Prepared Food 2020 Export Highlights

Top 10 Export Markets for U.S. Prepared Food*

(values in million USD)
Commodity  2016 2017 2018 2019 2020 2019-2020 % Change 2016-2020 Average
Canada 1,889 1,908 1,931 2,048 2,178 6% 1,991
Mexico 710 678 743 777 769 -1% 735
EU27+UK 579 567 555 551 613 11% 573
South Korea 365 324 355 509 460 -10% 403
China 126 139 183 240 254 6% 188
Japan 233 275 265 233 234 0% 248
Hong Kong 232 169 228 191 186 -3% 201
Taiwan 162 149 154 149 141 -5% 151
Australia 146 136 151 130 131 1% 139
Thailand 125 131 133 137 129 -6% 131
All Others 1,551 1,462 1,547 1,766 1,638 -7% 1,593
Total Exported 6,118 5,938 6,245 6,731 6,733 0% 6,353

Source: U.S. Census Bureau Trade Data - BICO HS-10
*Prepared foods are primarily shelf-ready foods shipped directly to distributors and retailers for sale directly to consumers. These include pastries, soups, broths, pastas, dough mixes, peanut butter, pizzas, and gelatins.

Highlights

In 2020, the value of U.S. prepared food exports to the world was $6.7 billion, unchanged from the prior year. Canada and Mexico remain the top two markets, accounting for 42 percent of total exports. Canada and the EU27+UK, the third largest U.S. export market, had the largest increases at $130 million and $62 million, respectively. The year-to-year stability of U.S. prepared food exports can be attributed in part to the strength and size of the markets of USMCA partners Canada and Mexico.

Drivers

  • The U.S.-Mexico-Canada Agreement (USMCA) entered into force on July 1, 2020, locking in existing tariff-free trade of these products.
  • China implemented a process for excluding U.S. products from retaliatory Section 301 tariffs.
  • The largest increases in 2020 were of soups & broths and pasta, up $61 million and $18 million, respectively.

Looking Ahead

The global trade of prepared foods has nearly doubled in the last decade. Demand is driven in large part by income growth and urbanization, both generally leading to increased consumer desire for convenient, shelf-ready packaged foods. Imported prepared foods provide variety for consumers, and often supply producers in domestic processed food sectors. Asian markets, especially China, have been the fastest growing for prepared foods in recent years, reflecting the effect of income growth on consumption habits. These trends are expected to continue and will likely provide strong markets for U.S. prepared food exports into the future.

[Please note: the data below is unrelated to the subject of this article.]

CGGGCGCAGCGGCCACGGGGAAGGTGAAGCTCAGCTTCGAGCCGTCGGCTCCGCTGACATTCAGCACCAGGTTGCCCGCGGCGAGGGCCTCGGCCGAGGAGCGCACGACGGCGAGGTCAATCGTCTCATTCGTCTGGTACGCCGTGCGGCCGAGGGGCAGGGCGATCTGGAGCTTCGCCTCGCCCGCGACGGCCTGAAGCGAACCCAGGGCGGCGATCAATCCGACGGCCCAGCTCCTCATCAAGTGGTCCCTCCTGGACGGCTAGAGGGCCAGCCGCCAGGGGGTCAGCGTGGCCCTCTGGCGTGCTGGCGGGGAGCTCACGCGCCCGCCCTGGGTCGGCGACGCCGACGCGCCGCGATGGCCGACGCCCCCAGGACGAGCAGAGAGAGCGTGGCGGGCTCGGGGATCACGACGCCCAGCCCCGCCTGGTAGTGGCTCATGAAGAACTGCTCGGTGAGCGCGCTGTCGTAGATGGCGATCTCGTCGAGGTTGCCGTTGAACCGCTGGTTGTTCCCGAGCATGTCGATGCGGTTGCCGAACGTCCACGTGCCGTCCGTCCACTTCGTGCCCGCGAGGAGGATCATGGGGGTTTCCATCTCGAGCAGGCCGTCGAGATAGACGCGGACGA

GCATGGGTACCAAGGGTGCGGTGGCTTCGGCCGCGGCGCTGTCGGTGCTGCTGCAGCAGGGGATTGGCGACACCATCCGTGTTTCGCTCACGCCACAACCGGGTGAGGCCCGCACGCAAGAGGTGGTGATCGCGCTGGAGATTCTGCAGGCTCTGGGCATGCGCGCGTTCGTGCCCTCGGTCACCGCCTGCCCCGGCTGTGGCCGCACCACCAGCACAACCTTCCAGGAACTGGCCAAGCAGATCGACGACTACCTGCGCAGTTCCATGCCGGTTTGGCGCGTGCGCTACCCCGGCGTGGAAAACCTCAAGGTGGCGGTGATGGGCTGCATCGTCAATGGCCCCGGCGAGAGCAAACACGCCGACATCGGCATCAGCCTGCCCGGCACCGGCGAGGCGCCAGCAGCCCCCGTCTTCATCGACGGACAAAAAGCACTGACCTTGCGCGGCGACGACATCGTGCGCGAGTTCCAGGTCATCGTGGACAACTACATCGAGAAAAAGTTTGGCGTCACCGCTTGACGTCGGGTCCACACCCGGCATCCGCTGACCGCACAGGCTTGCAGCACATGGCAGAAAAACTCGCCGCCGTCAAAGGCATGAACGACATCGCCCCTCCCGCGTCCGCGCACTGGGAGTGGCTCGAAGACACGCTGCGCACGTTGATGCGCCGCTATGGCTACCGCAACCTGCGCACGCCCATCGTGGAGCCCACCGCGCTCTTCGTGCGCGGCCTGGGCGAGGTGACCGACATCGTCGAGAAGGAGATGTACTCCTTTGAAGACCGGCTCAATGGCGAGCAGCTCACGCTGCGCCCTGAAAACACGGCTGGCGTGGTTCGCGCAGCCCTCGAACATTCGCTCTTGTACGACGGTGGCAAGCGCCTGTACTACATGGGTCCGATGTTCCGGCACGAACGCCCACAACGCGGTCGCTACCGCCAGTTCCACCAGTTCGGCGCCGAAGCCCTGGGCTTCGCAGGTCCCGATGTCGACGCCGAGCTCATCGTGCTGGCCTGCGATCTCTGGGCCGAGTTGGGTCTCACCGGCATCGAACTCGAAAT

However, there are many trade barriers facing prepared foods, including front-of-package labeling (FOPL), marketing and advertising restrictions, and penalties on foods that exceed certain thresholds of nutrients like sugar, fat, saturated fat, and sodium. In October 2020, Mexico implemented its new FOPL warning style labels. U.S. exports of about $3.4 billion are expected to be impacted. Mexico also implemented bans in two states in October, prohibiting the sale of products that carry warning labels to people under the age of 18. A Federal level ban is under consideration, as are proposals for nearly all other states.

In November 2020, Colombia established maximum sodium limits for foods that will be implemented in phases during the next 3 years. Products that exceed these limits will be subject to sanctions. This will impact about $54 million of U.S. exports each year. Latin American countries are expected to consider more regulations for prepared foods in 2021, driven largely by the recommendations of the World Health Organization and Pan-American Health Organization.

The COVID-19 pandemic did not have a significant impact on U.S. exports of prepared foods in 2020, likely because these products are most frequently purchased directly from supermarkets for preparation at home rather than at restaurants. Decreases in global income levels may affect consumer capacity to purchase packaged food, but it is unlikely that this effect will be long term.

In 2020, 63 percent of total U.S. exports of prepared foods were to free trade agreement partner countries. Negotiations with future free trade agreement partners like Kenya provide opportunities to address existing tariff and non-tariff barriers and create a pathway to new customers in regions of the world where income and demand are rising.

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